Biostatistics alum: Thanks to rigorous, comprehensive training, his skills are in high demand
Stephen Hynes, MS ‘22
With a degree in statistics and an inherent grasp of the value, meaning and organization of numbers, Stephen Hynes, MS ’22, went to work for a healthcare company in his native Chicago, and he focused his efforts on data analytics.
He performed well in the role, which was business-oriented, but still something was missing as Hynes looked down the path his career would likely follow. Clearly, he could manage the masses of information that would come across his computer screen, but he wanted something more at the end of the spreadsheet.
“Growing up, I always enjoyed math, so I knew I wanted to pursue a career with a quantitative focus,” the 28-year-old said. “However, I also felt the urge to do something that would allow me to use my skills to have a positive impact and improve the lives of others.”
While processing that desire and reviewing his undergraduate work and skill set, Hynes looked to the University of Michigan as the site that would offer a passport to the opportunities he sought.
“Many research and development opportunities in the healthcare field require advanced training, so I wanted to work in the field; I would need a graduate degree,” he said. “Michigan has one of the most respected programs in this area, and the School of Public Health has a great reputation.”
He did have the opportunity to work as a research assistant while at Michigan Public Health and graduated in April 2022 with a Master of Science in Biostatistics, which Hynes described as a statistics degree with a greater focus on the medical and public health research fields.
“With training and education in biostatistics, I was able to pursue a variety of opportunities to work post-graduation, both in and outside of the healthcare field,” he said.
Hynes set out to start applying for jobs over the winter break last year, and after interviewing with healthcare giant Johnson & Johnson in February 2022, he received a job offer during spring break.
“I just applied on a whim and it worked out,” he said. “And I do not think my experience was an exception. It seemed that many of my classmates were successful in finding interesting opportunities fairly quickly.”
“In my interview with Johnson & Johnson, I was tested on a broad range of statistical concepts, and I felt that the rigorous and comprehensive training that I had received during my time at Michigan prepared me well.”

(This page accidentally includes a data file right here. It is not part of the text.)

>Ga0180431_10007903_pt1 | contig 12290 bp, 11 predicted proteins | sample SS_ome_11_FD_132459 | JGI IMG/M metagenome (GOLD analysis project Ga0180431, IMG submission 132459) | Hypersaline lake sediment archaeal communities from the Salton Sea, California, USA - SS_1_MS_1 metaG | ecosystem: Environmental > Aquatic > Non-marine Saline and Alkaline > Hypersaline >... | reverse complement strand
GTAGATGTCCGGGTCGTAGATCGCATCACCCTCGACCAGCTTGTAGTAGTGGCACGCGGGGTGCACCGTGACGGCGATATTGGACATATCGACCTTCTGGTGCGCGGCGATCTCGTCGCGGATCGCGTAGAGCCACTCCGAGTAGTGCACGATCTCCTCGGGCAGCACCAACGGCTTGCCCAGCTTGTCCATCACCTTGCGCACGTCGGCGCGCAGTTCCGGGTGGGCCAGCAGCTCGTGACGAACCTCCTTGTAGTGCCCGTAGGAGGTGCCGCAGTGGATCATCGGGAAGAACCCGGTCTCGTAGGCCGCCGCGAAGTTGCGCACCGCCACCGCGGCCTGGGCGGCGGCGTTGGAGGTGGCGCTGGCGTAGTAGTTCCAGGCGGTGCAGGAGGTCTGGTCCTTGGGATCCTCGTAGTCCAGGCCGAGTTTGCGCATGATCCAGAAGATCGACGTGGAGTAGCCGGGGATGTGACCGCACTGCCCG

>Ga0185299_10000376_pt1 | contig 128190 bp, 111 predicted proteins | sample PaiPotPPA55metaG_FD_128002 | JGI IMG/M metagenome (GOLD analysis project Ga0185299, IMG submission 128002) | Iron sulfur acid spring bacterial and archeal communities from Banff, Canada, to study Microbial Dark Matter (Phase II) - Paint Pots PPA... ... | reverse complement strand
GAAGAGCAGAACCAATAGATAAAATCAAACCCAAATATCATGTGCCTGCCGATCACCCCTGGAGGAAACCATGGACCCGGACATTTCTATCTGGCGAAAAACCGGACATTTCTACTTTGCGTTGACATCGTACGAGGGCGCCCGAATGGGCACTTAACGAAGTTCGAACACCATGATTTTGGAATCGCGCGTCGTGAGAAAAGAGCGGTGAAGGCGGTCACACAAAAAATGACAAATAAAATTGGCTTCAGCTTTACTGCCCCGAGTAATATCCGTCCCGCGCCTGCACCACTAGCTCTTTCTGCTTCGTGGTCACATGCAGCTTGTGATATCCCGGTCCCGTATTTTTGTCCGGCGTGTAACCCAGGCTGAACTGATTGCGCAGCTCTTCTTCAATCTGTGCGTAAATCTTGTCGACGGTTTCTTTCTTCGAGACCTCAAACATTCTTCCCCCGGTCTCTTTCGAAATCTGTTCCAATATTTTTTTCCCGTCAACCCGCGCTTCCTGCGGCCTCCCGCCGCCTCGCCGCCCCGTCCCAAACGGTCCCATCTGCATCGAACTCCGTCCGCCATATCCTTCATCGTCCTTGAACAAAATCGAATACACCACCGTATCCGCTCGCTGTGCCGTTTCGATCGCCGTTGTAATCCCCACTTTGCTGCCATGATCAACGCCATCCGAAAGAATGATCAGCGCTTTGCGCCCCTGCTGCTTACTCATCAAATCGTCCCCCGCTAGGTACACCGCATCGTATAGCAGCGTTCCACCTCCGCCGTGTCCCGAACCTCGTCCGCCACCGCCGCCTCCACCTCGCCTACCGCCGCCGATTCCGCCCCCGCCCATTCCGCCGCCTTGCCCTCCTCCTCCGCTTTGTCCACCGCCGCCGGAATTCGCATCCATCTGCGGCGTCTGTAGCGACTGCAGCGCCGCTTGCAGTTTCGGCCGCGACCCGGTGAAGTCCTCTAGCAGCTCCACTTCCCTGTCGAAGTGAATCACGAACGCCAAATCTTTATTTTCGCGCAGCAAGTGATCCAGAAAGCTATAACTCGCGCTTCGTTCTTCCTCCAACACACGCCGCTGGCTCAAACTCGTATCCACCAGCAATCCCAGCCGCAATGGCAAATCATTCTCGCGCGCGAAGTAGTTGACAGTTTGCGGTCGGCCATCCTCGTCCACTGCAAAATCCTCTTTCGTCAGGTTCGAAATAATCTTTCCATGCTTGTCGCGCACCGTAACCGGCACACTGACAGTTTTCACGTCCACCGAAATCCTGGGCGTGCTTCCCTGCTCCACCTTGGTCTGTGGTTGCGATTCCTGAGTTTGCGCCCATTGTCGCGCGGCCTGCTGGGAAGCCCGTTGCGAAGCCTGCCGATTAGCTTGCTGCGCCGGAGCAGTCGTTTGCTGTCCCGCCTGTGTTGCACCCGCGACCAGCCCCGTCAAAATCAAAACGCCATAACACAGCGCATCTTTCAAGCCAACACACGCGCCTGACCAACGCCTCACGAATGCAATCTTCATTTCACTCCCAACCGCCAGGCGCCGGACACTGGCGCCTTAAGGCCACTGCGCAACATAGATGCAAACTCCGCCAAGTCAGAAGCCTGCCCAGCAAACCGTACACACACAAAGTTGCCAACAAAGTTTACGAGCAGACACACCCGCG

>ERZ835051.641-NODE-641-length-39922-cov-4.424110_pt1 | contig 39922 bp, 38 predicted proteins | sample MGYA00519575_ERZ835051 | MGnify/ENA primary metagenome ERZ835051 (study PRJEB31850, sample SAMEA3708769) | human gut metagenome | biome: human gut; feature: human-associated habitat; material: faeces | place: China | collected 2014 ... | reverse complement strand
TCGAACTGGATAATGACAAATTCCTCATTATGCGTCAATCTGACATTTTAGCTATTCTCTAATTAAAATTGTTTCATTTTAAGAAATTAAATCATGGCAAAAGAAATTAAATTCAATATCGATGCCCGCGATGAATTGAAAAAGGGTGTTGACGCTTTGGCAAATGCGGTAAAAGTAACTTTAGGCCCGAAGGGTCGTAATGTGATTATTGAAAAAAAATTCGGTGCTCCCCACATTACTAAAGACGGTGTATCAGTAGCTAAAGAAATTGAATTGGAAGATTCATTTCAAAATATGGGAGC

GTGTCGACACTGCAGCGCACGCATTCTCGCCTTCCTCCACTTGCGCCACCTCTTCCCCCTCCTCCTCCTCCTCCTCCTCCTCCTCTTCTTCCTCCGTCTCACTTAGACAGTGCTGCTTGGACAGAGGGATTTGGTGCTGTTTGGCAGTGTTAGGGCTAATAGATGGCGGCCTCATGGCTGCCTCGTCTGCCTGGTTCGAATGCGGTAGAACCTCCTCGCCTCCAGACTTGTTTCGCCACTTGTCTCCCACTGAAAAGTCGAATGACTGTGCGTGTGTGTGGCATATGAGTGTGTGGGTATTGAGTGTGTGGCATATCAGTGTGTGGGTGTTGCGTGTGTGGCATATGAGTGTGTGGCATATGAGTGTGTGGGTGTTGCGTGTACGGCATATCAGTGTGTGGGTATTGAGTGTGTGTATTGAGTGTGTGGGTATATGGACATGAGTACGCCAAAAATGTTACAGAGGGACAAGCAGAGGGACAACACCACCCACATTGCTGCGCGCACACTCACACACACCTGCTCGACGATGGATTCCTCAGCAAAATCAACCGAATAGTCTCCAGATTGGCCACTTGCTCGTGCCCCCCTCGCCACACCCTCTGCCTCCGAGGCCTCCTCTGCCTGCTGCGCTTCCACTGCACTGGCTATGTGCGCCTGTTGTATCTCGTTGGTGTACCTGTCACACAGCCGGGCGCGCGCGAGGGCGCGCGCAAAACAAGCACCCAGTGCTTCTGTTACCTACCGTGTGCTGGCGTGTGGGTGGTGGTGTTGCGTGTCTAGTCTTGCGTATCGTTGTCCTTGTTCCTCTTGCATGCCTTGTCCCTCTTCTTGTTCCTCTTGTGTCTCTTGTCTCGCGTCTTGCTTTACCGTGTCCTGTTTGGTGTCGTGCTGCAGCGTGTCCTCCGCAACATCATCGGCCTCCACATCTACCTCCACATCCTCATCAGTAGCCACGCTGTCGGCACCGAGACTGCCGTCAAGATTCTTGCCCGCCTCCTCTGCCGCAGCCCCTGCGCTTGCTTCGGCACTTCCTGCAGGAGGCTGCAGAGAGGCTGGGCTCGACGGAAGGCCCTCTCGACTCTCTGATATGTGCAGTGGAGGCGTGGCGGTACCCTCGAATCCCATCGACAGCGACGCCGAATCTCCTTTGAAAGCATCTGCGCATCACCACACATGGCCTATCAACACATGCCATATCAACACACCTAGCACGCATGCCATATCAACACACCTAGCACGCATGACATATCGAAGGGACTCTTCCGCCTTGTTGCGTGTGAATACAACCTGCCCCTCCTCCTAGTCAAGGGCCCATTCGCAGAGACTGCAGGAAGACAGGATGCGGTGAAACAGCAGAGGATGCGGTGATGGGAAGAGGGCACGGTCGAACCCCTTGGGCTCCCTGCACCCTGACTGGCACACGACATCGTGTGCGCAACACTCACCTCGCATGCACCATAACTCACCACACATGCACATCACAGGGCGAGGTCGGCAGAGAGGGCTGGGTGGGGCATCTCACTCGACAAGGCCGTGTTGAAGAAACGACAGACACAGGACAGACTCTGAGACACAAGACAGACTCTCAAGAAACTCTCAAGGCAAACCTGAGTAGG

While some of the recipients of master’s degrees in biostatistics from Michigan Public Health will move directly into the pursuit of a PhD, Hynes said he had the desire to put his advanced education into practice. And the Michigan pedigree was a big plus in his job search.
In my interview with Johnson & Johnson, I was tested on a broad range of statistical concepts, and I felt that the rigorous and comprehensive training that I had received during my time at Michigan prepared me well.”
“The Biostatistics program at Michigan is respected, and the manager who hired me was familiar with the program,” said Hynes, who now works with a Johnson & Johnson team based in Southern California. “Many of my colleagues studied at universities nearby. I went to school across the country, and they still wanted me to join their team. I think Michigan was helpful in this respect.”
Hynes is a statistician in the medical technology division at Johnson & Johnson, work that he finds very rewarding. His team supports the research and statistical study of a line of medical devices that have been developed for people suffering with cardiac arrhythmia, an irregular heartbeat that occurs when the electrical impulses that coordinate the heart's activity fail to function properly.
His work involves the development and execution of clinical trials and studies to demonstrate that products prove safe and effective.
“We are developing tools that have the potential to help people better manage their health and improve the quality of their lives,” Hynes said. “I also like that the skills my training at Michigan Public Health has been useful for my work. In my role, we do a lot of survival analysis. I took a class on this topic during the fall semester of my second year at Michigan, and I enjoyed it a lot.
It was during a recent holiday visit with family that Hynes saw that direct link he had sought between his career in biostatistics and the impact on the health of individuals.
“When my family was asking about my job, I learned that I had a relative treated with a cardiac arrhythmia and saw an improvement in health since the procedure,” he said. “So, even though I do not directly work with patients in my role, I still am able to directly see the impact that my work has on people.”